In our attempts to demonstrate to the world the nobility of our ideas, we have shown ourselves to be no different than the enemy we claim to abhor. And as New York Times columnist Tom Friedman so accurately assesses, through our tax dollars and energy consumption, we are funding both sides of the war on terror.

It was immoral to invade Iraq. It is immoral to stay. And given what we have done, it will be immoral to leave. But we cannot support a policy that keeps our men and women in harm's way because we are unable to admit the gravity of our mistakes.

We call on our government to return the values that made America the great nation that it was and could be again. We say this not because we hate America, but rather because we love America. And there can be no disappointment where there is no love.

We stand today at the crossroads, at the intersection of war and peace. And while the gravitational pull of war is strong, it must give way to indomitable force of peace.

For in the words of Marvin Gaye: "War is not the answer for only love can conquer hate. Love is the key the opens the door to ultimate reality. This Hindu, Muslim, Buddhist, Jewish, and Christian belief about ultimate reality are what binds each of us together.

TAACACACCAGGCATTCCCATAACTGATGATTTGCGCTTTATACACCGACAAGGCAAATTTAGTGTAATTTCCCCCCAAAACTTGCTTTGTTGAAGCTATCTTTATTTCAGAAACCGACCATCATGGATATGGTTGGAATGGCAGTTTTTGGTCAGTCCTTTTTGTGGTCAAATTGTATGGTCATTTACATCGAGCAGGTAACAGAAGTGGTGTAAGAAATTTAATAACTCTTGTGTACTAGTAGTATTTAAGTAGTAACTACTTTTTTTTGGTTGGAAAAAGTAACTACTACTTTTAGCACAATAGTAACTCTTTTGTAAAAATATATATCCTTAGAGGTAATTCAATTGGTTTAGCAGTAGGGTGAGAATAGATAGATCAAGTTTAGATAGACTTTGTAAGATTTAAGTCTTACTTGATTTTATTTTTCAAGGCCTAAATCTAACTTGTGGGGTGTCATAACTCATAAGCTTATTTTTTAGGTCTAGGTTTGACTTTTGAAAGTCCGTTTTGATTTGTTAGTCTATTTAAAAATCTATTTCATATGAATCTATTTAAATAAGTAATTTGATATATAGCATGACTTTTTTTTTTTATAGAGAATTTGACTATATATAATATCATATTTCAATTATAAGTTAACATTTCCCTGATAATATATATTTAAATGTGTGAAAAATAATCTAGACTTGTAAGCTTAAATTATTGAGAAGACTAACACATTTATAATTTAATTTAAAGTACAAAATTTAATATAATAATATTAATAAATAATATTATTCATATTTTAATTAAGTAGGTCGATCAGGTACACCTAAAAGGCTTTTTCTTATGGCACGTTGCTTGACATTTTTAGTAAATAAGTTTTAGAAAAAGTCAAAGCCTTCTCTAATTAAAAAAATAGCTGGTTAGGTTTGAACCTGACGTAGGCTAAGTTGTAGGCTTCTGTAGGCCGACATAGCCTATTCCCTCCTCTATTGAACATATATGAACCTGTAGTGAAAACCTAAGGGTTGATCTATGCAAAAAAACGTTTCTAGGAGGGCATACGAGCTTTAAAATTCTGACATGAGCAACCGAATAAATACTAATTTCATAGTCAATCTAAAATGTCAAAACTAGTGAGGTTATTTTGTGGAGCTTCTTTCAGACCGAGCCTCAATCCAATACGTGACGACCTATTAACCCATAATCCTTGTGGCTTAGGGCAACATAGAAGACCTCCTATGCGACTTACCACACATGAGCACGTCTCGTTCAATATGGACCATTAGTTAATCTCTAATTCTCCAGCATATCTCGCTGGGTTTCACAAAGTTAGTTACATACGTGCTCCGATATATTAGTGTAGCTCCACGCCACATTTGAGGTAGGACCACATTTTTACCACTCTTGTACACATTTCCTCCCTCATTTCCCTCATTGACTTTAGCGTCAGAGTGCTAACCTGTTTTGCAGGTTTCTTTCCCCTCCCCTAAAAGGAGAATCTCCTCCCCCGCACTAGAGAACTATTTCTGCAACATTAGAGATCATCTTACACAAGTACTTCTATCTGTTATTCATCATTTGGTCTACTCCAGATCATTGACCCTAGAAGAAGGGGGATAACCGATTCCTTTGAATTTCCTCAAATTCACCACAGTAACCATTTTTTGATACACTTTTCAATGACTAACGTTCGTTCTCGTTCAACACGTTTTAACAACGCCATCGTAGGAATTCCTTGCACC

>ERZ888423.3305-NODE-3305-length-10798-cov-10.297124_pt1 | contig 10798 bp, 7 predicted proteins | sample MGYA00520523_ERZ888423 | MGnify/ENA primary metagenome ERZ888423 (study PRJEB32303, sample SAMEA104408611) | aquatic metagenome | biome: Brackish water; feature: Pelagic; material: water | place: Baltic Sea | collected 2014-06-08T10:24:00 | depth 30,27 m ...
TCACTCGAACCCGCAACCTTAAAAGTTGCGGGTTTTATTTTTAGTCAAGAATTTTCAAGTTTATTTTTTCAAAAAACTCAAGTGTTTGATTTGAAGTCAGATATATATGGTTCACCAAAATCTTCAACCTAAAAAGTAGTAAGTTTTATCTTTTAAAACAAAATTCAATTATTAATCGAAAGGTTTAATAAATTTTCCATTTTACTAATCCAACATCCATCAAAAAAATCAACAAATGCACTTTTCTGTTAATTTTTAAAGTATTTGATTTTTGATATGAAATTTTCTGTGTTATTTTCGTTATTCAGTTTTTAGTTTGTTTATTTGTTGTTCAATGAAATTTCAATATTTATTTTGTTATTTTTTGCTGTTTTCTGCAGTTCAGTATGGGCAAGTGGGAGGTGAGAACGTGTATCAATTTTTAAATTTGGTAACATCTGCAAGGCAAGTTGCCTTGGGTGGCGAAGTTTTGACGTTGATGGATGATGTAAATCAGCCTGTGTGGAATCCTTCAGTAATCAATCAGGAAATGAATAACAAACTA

And it is what propels us to take the stand that we take today. But let us also accept Martin Luther King's challenge to us.

On April 12, 1963 eight white clergy, published an open letter to appeal to the Negroes of Birmingham, to ignore those so-called outside agitators in order to allow the long over due process of equal protection under the law take its natural course with all deliberate speed and disavow any further civil disobedience.

They wrote: "We further strongly urge our own Negro community to withdraw support from these demonstrations, and to unite locally in working peacefully for a better Birmingham." Adding, "We do not believe that these days of new hope are days when extreme measures are justified."

But King took particular note in the letter of being called an extremist. King took it upon himself to redefine the minister's negative characterization and transform it into something that the participants within the Civil Rights Movement, and subsequent movements, including those of us gathered today, could thereafter wear as a badge of honor.

King wrote the following in his famous "Letter from Birmingham Jail"

"But though I was initially disappointed at being categorized as an extremist, as I continued to think about the matter I gradually gained a measure of satisfaction from the label.

"Was not Jesus an extremist for love: "Love your enemies, bless them that curse you, do good to them that hate you, and pray for them which despitefully use you, and persecute you."

"Was not Amos an extremist for justice: "Let justice roll down like waters and righteousness like an ever-flowing stream." Was not Paul an extremist for the Christian gospel: "I bear in my body the marks of the Lord Jesus."